Manewarink History, Family Crest & Coats of Arms
The Norman Conquest of England in 1066 added many new elements to an already vibrant culture. Among these were thousands of new names. The Manewarink family lived in a place that in Anglo-Norman French was named Mesnil Warin, which means domain of Warin. The Mesnil-Garin's were a well-known Norman family. The family name Manewarink was brought to England after the Norman Conquest, when William the Conqueror gave his friends and relatives most of the land formerly owned by Anglo-Saxon aristocrats. The Normans frequently used the name of their estate in Normandy as part of their name. They also imported a vast number of Norman French personal names, which largely replaced traditional Old English personal names among the upper and middle classes.
Early Origins of the Manewarink family
The surname Manewarink was first found in Cheshire where "Randulphus de Mesniwarin, who accompanied William the Conqueror, and received from him Warmingham, Peover, and thirteen other lordships in Cheshire, together with one in Norfolk. His descendants spread into many branches in Cheshire, and into northern counties."  
Sir William Dugdale stated "the name of this celebrated family has been spelt in the astonishing number of one hundred and thirty-five forms, in old records and more modern writings."
Also in Cheshire, Ashton was an ancient family seat. "The manor [of Ashton] was held in the reign of Edward I. by the Mainwaring family, from whom it descended by female heirs to the Veres and Trussells." 
However some of the family were found south in Devon. "In the reign of Elizabeth the manor [of Sidmouth] was leased to Sir William Perryan, and in that of James I. to Sir Christopher Mainwaring; it was subsequently sold to Sir Edmond Prideaux, with the exception of the great tithes, which were given to Wadham College." 
And another branch of the family was found at Baddiley in Cheshire. "Baddiley Hall, once the noble residence of the Mainwarings, is now a farmhouse." 
Early History of the Manewarink family
This web page shows only a small excerpt of our Manewarink research. Another 138 words (10 lines of text) covering the years 1515, 1589, 1661, 1634, 1625, 1661, 1623, 1689, 1660, 1656, 1702, 1689, 1702, 1586, 1653 and 1616 are included under the topic Early Manewarink History in all our PDF Extended History products and printed products wherever possible.
Manewarink Spelling Variations
Norman surnames are characterized by a multitude of spelling variations. The frequent changes in surnames are largely due to the fact that the Old and Middle English languages lacked definite spelling rules. The introduction of Norman French to England, as well as the official court languages of Latin and French, also had pronounced influences on the spelling of surnames. Since medieval scribes and church officials recorded names as they sounded, rather than adhering to any specific spelling rules, it was common to find the same individual referred to with different spellings. The name has been spelled Mainwaring, Maynwaring, Mannering and others.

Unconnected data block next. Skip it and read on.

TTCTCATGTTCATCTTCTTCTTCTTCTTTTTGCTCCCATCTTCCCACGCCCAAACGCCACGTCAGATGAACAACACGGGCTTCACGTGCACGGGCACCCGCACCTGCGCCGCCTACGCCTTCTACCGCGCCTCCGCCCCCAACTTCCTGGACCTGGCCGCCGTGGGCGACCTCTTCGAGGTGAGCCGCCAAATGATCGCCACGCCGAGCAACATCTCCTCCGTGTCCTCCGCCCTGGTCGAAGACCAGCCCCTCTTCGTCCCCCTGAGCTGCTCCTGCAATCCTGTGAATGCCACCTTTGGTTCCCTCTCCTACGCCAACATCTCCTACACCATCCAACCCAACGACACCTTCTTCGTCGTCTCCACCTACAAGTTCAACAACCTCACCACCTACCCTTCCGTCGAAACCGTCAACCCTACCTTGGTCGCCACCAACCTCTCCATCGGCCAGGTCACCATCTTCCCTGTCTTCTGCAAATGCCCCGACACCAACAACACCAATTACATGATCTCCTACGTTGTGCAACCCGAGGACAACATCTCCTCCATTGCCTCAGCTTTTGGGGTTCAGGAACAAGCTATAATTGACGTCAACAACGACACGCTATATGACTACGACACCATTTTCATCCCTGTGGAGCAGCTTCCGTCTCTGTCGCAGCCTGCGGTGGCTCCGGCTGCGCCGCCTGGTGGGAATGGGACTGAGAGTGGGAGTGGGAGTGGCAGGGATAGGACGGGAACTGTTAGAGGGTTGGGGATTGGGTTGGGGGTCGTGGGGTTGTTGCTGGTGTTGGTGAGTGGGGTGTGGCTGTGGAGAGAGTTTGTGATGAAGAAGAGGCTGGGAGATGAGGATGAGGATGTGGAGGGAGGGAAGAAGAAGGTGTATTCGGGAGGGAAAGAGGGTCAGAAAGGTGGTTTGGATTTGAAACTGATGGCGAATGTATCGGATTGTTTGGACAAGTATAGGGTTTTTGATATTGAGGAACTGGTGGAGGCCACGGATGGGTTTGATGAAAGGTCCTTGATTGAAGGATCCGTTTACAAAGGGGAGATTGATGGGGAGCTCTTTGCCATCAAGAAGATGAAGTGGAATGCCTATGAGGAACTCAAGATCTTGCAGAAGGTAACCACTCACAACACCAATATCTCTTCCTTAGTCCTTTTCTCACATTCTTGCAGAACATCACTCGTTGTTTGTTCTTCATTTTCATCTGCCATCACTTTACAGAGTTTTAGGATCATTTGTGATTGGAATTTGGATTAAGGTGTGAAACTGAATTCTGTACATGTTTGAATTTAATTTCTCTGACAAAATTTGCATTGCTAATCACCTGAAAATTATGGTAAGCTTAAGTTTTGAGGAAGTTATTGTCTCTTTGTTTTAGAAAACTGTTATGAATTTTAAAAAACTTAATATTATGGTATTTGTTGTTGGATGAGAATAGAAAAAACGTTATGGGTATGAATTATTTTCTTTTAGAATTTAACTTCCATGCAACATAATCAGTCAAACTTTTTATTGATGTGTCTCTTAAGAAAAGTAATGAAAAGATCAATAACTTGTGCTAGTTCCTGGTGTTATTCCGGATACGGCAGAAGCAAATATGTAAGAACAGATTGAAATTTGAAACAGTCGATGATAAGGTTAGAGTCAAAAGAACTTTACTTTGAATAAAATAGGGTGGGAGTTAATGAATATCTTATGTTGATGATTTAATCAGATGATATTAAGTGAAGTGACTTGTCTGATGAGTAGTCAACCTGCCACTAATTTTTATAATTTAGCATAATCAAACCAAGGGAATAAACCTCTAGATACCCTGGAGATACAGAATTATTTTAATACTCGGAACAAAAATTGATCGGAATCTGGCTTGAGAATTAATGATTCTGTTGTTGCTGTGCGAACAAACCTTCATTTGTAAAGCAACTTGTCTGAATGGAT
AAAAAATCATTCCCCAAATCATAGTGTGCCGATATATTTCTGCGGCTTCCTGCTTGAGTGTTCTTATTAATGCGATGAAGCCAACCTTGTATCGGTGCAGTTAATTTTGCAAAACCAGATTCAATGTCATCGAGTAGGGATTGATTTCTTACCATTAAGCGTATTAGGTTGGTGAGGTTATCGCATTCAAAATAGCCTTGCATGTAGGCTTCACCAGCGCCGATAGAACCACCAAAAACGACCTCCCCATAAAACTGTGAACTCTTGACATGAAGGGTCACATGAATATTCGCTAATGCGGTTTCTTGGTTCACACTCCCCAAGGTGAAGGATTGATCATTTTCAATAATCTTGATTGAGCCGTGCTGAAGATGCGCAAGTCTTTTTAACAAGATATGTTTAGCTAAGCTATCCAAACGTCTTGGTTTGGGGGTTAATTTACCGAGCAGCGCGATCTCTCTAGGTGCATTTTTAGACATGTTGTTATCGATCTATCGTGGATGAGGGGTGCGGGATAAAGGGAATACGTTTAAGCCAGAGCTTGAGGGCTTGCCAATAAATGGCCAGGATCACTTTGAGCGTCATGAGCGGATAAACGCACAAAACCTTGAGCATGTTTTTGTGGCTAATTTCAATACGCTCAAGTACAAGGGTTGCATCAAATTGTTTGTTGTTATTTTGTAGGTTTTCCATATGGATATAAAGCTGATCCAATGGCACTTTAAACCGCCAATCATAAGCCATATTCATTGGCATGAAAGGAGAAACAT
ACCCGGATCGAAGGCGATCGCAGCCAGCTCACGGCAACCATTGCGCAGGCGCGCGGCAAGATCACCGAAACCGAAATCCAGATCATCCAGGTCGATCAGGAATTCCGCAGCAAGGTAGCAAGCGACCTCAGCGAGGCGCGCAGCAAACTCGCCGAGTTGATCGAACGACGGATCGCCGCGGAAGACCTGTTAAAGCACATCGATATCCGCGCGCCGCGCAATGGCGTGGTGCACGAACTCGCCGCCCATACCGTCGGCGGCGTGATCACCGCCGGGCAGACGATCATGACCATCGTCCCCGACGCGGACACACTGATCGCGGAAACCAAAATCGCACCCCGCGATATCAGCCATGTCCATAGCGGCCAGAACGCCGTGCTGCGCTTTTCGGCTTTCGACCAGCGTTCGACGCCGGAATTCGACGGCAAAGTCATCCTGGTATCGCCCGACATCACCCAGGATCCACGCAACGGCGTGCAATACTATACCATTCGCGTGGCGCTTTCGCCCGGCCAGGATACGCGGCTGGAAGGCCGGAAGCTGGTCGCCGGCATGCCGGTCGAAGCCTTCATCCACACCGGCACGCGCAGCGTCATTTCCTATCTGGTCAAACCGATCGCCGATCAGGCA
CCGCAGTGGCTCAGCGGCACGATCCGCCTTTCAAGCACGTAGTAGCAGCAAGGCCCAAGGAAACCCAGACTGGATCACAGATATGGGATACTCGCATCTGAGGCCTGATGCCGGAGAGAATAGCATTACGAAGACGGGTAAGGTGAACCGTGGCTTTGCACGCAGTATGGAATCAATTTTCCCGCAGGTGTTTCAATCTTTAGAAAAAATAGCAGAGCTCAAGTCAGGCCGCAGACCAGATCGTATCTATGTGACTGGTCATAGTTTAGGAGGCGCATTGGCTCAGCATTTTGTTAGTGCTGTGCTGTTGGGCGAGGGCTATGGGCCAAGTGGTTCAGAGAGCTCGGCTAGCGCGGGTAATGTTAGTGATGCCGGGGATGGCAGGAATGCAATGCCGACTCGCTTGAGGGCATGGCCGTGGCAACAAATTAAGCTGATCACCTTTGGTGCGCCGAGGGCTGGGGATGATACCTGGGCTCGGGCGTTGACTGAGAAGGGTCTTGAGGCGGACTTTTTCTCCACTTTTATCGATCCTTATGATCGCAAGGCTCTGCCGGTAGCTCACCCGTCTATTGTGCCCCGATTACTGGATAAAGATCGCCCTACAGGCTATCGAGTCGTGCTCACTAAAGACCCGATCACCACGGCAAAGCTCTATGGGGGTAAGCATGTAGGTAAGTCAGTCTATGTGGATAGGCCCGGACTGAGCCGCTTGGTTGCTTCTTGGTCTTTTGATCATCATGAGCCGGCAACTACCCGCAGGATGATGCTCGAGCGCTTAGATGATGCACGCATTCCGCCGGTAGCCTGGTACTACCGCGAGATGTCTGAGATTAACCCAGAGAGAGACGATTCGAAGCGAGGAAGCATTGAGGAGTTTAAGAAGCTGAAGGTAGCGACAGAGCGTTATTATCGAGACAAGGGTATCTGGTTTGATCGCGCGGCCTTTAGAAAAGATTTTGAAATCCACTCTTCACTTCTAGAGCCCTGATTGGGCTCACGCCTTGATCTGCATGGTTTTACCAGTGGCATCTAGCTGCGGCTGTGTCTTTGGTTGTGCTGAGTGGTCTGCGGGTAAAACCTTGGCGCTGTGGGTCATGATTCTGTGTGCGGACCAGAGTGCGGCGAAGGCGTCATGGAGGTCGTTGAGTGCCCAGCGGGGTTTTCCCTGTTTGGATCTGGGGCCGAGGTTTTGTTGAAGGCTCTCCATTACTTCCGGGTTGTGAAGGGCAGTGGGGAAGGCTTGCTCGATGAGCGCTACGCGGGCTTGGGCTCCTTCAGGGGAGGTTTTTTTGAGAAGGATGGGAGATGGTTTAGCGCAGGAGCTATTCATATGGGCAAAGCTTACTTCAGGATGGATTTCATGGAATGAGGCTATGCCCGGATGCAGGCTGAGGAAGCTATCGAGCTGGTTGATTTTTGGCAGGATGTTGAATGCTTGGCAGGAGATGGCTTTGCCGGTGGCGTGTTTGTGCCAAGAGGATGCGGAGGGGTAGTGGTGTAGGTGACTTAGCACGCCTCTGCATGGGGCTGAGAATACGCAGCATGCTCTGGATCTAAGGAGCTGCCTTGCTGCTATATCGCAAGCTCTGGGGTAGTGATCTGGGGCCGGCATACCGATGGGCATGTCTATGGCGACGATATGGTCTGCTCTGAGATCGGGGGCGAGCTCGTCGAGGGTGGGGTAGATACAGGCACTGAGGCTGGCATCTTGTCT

Early Notables of the Manewarink family (pre 1700)
Outstanding amongst the family at this time was Sir Philip Mainwaring (1589-1661), Principal Secretary to the Lord Deputy of Ireland (1634) and English politician who sat in the House of Commons between 1625 and 1661; Sir Thomas Mainwaring, 1st Baronet (1623-1689), Member of Parliament for Cheshire 1660; Sir John Mainwaring, 2nd Baronet (1656-1702), Member of Parliament for Cheshire 1689-1702; and Sir...
Another 60 words (4 lines of text) are included under the topic Early Manewarink Notables in all our PDF Extended History products and printed products wherever possible.
Migration of the Manewarink family to Ireland
Some of the Manewarink family moved to Ireland, but this topic is not covered in this excerpt.
Another 34 words (2 lines of text) about their life in Ireland is included in all our PDF Extended History products and printed products wherever possible.
Migration of the Manewarink family
Many English families emigrated to North American colonies in order to escape the political chaos in Britain at this time. Unfortunately, many English families made the trip to the New World under extremely harsh conditions. Overcrowding on the ships caused the majority of the immigrants to arrive diseased, famished, and destitute from the long journey across the stormy Atlantic. Despite these hardships, many of the families prospered and went on to make invaluable contributions to the development of the cultures of the United States and Canada. Early North American immigration records have revealed a number of people bearing the name Manewarink or a variant listed above: Joseph Mannering, who settled in Boston in 1631; Thomas Mainwaring, who settled in New Jersey in 1664; as well as Charles and James Mainwaring settled in Virginia in 1767..
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The Manewarink Motto +
The motto was originally a war cry or slogan. Mottoes first began to be shown with arms in the 14th and 15th centuries, but were not in general use until the 17th century. Thus the oldest coats of arms generally do not include a motto. Mottoes seldom form part of the grant of arms: Under most heraldic authorities, a motto is an optional component of the coat of arms, and can be added to or changed at will; many families have chosen not to display a motto.
Motto: Devant si je puis
Motto Translation: Foremost if I can.
- ^ Lower, Mark Anthony, Patronymica Britannica, A Dictionary of Family Names of the United Kingdom. London: John Russel Smith, 1860. Print.
- ^ Burke, John Bernard, The Roll of Battle Abbey. London: Edward Churton, 26, Holles Street, 1848, Print.
- ^ Lewis, Samuel, A Topographical Dictionary of England. Institute of Historical Research, 1848, Print.